Anton Brzezinski/Forrest J. Ackerman Collection/CORBIS
It could happen. Anton Brzezinski/Forrest J. Ackerman Collection/CORBIS
Part of a scientist's job is to read scientific papers — lots and lots of scientific papers. You don't just read them: you also skim, peruse, look through, glance at and, occasionally, pore over them. There are just so many papers and just too much else going on. Still, some ideas just stick in your head and, with that in mind, I would like to present my Sort-Of-Best-Unheralded-Scientific-Paper of 2009.
The envelope please ...
People who think about extraterrestrial life have been bothered for a long time by a rather obvious fact: There isn't any here.
This is sometimes called the Fermi Paradox. It's an old conundrum (which may have started with physicist Enrico Fermi) that asks "If space-traveling ETs exist, why aren't they with us already?"
The idea is simple. Start with a civilization that colonizes one world. Then that world colonizes two more planets. Those worlds go on and do their own colonization. Follow this logic and you end up with a very, very rapid expansion of even a single star-faring civilization. Even one ET with space travel can, in a pretty short time, lead to a galaxy teeming with intelligent life.
Little green friends should already, have overrun us.
Now, you may be of the camp that believes aliens are already here. They're just hiding, or secretly controlling the government, or writing love poetry in crop circles. If you have not yet joined one of these groups then you, like the rest of us, end up with the Fermi Paradox. There should already be aliens all over the place. But there aren't. What happened?
Of course you could argue that extraterrestrial intelligence simply doesn't exist. That is possible, but a total downer, too. So let's ignore that possibility for now and look at what turns out to be an innovative solution to the Fermi question.
The cool thing about the Search for Extraterrestrial Intelligence (SETI) is the way it quickly becomes an exercise in thinking generally about civilizations. This link is inevitable because any rational search strategy forces you to consider what civilizations do, how they evolve and, most importantly, how long they last.
Back when nuclear war was our biggest worry, the question of civilization's endurance always seemed to hinge on its bellicosity. Our new-found recognition of climate change and the limits to growth changes that perspective.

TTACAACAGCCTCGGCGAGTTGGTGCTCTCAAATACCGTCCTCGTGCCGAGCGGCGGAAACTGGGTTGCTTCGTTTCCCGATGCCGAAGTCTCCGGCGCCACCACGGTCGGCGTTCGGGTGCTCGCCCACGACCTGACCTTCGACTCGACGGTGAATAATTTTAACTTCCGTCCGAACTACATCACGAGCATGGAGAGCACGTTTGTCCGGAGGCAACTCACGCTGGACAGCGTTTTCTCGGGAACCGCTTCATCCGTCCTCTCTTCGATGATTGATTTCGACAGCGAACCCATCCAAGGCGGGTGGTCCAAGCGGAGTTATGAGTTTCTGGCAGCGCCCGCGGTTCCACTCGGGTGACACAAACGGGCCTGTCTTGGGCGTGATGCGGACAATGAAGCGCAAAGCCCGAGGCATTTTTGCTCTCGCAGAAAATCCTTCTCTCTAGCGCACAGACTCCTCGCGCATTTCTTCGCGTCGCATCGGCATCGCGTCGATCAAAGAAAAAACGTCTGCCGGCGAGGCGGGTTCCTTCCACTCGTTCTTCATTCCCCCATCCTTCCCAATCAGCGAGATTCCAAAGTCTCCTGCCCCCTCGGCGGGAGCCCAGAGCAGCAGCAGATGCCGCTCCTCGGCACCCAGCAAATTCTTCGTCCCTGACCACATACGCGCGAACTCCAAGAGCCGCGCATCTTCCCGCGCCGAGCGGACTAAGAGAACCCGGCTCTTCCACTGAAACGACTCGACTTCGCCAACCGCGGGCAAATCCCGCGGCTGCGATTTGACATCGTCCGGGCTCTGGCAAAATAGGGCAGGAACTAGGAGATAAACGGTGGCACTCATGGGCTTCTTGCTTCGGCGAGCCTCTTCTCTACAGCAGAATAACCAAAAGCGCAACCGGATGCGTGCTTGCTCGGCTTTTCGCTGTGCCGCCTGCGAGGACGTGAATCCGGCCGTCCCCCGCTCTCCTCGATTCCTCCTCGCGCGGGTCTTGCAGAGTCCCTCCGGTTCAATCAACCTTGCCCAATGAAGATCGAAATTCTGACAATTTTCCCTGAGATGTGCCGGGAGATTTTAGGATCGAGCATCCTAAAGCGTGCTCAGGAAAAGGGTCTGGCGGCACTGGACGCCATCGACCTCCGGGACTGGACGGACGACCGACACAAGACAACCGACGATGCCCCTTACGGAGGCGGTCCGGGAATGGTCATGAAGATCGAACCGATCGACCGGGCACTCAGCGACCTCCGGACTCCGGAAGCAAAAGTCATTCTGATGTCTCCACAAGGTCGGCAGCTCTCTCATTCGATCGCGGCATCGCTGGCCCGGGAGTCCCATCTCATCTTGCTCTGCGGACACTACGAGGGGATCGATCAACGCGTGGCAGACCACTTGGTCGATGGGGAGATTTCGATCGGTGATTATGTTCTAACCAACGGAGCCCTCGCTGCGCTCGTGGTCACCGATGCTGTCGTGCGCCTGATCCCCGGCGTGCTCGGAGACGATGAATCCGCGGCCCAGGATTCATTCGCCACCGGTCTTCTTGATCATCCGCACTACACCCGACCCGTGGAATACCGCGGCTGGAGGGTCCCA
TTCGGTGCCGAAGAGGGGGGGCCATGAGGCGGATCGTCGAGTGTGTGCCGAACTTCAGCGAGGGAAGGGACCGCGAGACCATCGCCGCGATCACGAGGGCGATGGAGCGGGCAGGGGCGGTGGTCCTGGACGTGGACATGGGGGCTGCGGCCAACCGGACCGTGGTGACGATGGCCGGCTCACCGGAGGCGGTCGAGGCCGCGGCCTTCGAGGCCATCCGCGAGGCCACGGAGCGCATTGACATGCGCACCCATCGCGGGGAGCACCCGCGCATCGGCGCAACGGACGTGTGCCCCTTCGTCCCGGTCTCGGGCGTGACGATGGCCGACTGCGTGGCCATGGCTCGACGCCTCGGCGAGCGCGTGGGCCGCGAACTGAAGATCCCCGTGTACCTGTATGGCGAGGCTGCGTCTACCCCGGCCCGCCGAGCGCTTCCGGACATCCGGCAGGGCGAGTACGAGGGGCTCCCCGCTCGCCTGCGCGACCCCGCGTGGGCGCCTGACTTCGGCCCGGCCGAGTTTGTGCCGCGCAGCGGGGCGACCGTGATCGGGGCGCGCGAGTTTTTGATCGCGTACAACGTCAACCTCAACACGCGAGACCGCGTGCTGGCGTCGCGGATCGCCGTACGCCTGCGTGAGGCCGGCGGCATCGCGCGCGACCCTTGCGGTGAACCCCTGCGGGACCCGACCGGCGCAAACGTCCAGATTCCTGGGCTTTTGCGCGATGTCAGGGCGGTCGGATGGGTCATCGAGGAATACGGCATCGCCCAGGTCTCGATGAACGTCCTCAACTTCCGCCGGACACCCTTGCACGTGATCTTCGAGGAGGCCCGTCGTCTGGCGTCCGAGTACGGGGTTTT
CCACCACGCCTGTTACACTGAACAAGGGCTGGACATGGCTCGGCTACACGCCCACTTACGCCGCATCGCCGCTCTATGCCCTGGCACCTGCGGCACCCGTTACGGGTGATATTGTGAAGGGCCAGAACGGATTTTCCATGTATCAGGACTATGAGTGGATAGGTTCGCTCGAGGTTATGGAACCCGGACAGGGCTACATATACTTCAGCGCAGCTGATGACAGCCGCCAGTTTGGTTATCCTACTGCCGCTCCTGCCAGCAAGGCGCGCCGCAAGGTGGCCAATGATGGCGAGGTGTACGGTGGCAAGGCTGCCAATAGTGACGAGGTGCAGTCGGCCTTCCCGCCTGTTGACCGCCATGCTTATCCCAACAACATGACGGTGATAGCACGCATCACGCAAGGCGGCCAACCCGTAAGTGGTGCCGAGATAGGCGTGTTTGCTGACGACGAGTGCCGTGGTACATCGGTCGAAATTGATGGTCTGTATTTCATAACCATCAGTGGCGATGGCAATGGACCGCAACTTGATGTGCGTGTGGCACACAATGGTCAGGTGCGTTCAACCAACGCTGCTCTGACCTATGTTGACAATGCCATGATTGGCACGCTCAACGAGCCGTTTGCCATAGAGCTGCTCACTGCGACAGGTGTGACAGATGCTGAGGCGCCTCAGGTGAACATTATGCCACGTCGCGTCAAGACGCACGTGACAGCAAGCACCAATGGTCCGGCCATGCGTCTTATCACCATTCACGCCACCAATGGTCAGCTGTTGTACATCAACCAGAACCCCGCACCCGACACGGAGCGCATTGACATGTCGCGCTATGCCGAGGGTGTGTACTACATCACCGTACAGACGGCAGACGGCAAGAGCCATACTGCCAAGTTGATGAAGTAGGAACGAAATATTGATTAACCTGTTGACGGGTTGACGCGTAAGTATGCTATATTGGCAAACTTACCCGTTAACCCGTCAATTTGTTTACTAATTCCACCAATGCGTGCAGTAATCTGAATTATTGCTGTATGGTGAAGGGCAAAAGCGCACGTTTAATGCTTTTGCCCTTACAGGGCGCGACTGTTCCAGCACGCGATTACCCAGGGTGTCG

Which, finally, leads me to my Sort-Of-Best-Unheralded-Scientific-Paper of 2009. It's called THE SUSTAINABILITY SOLUTION TO THE FERMI PARADOX. Its authors, J. Haqq-Misra & S. Baum, have been quite creative in merging SETI with our new environmental concerns.
Their answer to the Fermi Dilemma is simple. Civilizations, even extraterrestrial ones, can't grow without limits. Instead of using the question the Fermi Paradox raises to infer that we are the only intelligent species in the galaxy, Haqq-Misra & Baum use it to infer that these civilizations have learned a lesson which we are just starting to grasp. You have to pace yourself. You have to live within your means. Exponential growth is not likely to be sustainable.
Here is the abstract from their paper.
No present observations suggest a technologically advanced extraterrestrial intelligence (ETI) has spread through the galaxy. However, under commonplace assumptions about galactic civilization formation and expansion, this absence of observation is highly unlikely. This improbability is the heart of the Fermi Paradox. The Fermi Paradox leads some to conclude that humans have the only advanced civilization in this galaxy, either because civilization formation is very rare or because intelligent civilizations inevitably destroy themselves. In this paper, we argue that this conclusion is premature by introducing the "Sustainability Solution" to the Fermi Paradox, which questions the Paradox's assumption of faster (e.g. exponential) civilization growth. Drawing on insights from the sustainability of human civilization on Earth, we propose that faster-growth may not be sustainable on the galactic scale. If this is the case, then there may exist ETI that have not expanded throughout the galaxy or have done so but collapsed. These possibilities have implications for both searches for ETI and for human civilization management
Of course, by its very nature, any paper about SETI and life on other planets is speculation. What is interesting about this paper is the way the concerns of our very real, here-and-now culture reflect in thinking about life and civilization on the largest scales.